Japan court denies extended detention of Nissan’s Ghosn
TOKYO — A Japanese court denied prosecutors’ request Thursday to extend the detention of former Nissan chairman Carlos Ghosn, who has been charged with underreporting his pay.
The Tokyo District Court said it rejected the request for another 10-day detention for Ghosn over an additional allegation dealing with financial reports in most recent years.
The denial is extremely rare in a country where requests from investigative authorities for extended detention are almost automatically approved. If a bail request by his lawyer is accepted by the court, Ghosn may be released as early as Thursday.
Prosecutors are expected to appeal the court decision and could take further legal steps to allow them to investigate Ghosn and co-accused Greg Kelly longer.
Ghosn was arrested Nov. 19, along with Kelly, another executive, over allegations that they underreported Ghosn’s pay by about 5 billion yen ($44 million) in 2011-2015. Both have since been charged with violation of Financial Instruments and Exchange Act for the five-year period.
Tokyo prosecutors last week added a second allegation that the two also underreported another 4 billion yen ($36 million) in Ghosn’s pay for 2016-2018, for which their first 10-day detention was to expire later Thursday. Prosecutors allege Ghosn’s pay was underreported by nearly 10 billion yen ($80 million).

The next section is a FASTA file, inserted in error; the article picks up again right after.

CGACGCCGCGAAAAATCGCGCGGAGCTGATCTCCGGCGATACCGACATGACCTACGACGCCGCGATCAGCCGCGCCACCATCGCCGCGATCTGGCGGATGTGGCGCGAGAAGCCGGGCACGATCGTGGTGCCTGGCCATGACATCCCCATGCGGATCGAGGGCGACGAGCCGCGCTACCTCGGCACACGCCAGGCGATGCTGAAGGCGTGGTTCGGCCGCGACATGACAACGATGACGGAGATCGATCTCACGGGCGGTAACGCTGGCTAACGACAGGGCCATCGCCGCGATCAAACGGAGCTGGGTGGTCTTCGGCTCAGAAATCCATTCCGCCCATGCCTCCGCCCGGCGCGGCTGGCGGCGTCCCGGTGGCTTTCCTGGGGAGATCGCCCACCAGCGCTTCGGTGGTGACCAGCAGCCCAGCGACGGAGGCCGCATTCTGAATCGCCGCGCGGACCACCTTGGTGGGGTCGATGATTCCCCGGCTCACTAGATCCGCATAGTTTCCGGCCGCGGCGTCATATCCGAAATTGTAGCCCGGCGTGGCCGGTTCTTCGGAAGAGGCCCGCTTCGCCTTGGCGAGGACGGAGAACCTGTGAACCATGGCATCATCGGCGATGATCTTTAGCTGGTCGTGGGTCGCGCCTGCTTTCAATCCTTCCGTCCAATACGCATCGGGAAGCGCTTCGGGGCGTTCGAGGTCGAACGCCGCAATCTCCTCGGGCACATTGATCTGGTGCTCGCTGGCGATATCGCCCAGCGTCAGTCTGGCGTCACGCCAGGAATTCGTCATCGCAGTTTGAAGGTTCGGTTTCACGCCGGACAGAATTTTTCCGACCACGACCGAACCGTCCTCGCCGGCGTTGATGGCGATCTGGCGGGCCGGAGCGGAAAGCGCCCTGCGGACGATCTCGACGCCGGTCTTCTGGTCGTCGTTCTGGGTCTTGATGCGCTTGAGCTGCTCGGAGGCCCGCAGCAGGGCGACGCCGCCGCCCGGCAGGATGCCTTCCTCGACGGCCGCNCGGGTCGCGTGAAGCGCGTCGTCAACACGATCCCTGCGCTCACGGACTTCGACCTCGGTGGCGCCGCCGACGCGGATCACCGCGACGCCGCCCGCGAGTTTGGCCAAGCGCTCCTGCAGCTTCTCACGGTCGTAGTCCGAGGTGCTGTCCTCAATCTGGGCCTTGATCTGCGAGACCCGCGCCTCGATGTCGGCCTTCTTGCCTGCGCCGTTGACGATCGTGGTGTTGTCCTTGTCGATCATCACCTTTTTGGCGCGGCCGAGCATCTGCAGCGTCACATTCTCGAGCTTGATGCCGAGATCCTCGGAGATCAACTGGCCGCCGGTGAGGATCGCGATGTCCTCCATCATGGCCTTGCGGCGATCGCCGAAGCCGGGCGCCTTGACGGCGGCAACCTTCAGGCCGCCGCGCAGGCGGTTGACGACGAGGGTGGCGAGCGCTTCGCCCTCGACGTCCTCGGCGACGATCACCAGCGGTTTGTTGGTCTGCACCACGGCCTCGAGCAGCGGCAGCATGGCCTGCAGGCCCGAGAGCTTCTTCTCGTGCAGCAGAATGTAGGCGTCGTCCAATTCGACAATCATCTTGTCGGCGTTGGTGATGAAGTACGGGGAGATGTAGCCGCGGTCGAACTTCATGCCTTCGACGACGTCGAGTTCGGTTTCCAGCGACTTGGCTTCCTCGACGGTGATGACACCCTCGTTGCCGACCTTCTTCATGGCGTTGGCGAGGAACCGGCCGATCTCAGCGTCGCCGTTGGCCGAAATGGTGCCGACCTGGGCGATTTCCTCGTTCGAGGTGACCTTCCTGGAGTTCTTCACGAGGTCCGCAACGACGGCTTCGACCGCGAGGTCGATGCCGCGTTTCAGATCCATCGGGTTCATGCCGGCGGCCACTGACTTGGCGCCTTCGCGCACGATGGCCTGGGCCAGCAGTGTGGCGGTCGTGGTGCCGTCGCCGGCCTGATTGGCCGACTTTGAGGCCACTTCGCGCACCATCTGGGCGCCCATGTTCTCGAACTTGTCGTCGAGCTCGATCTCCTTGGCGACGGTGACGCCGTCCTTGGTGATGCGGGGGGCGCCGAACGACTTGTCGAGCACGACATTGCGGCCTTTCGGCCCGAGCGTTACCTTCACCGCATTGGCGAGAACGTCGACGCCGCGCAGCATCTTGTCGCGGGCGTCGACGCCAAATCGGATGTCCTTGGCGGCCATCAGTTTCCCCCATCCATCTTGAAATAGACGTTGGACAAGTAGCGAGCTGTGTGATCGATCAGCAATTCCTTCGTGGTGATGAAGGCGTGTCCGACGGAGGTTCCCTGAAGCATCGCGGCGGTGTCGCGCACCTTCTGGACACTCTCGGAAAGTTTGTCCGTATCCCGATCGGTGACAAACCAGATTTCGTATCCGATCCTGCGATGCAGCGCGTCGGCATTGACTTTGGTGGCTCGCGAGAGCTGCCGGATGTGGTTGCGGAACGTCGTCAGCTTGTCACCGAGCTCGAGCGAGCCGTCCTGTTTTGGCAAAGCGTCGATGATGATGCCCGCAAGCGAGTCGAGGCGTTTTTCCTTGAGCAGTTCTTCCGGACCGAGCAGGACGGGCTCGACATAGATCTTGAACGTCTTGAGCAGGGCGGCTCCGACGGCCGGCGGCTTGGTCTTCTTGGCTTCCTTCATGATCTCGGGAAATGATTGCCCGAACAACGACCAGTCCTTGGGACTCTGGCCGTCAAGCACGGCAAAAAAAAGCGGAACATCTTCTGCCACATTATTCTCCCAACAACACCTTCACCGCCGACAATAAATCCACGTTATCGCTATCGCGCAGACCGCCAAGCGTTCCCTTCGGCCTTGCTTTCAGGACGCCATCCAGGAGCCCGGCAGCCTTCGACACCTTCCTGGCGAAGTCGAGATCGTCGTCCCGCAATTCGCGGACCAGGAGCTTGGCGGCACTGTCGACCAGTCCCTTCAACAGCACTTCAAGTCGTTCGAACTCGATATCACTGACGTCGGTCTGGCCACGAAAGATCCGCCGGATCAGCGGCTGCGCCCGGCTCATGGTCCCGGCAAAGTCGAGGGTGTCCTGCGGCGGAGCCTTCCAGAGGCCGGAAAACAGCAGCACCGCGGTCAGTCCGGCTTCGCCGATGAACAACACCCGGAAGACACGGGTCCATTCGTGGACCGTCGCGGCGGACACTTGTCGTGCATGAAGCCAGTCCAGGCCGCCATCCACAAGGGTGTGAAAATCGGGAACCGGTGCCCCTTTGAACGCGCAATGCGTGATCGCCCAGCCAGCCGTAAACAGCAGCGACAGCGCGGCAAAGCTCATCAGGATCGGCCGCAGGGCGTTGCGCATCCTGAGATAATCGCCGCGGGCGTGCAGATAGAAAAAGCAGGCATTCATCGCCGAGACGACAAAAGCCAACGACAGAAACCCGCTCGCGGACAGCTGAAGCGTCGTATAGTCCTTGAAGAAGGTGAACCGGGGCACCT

The maximum penalty for violating the financial law is up to 10 years in prison, a 10 million yen ($89,000) fine, or both. The conviction rate in Japan is more than 99 percent.
The arrest of an industry icon has triggered international attention and criticism over his nearly monthlong custody at Tokyo Detention House. Prosecutors faced criticism for separating the same allegation into two periods as a tactic to keep Ghosn and Kelly in detention.
Prosecutors say Ghosn and Kelly are flight risks. No trial date has been set.
The scandal also raised concerns over the Japanese automaker and the future of its alliance with Renault SA of France.
Ghosn, a Brazillian-born Frenchman of Lebanese ancestry, was sent in by Renault in 1999 to turn around Nissan that was on the verge of bankruptcy. For two decades, Ghosn led the Japanese automaker’s rise.
Nissan has dismissed Ghosn as chairman and Kelly as a representative director. At a board meeting Monday, Nissan put off a decision on Ghosn’s replacement.
Ghosn’s downfall is seen by some as a maneuver by others at Nissan to gain power in the alliance.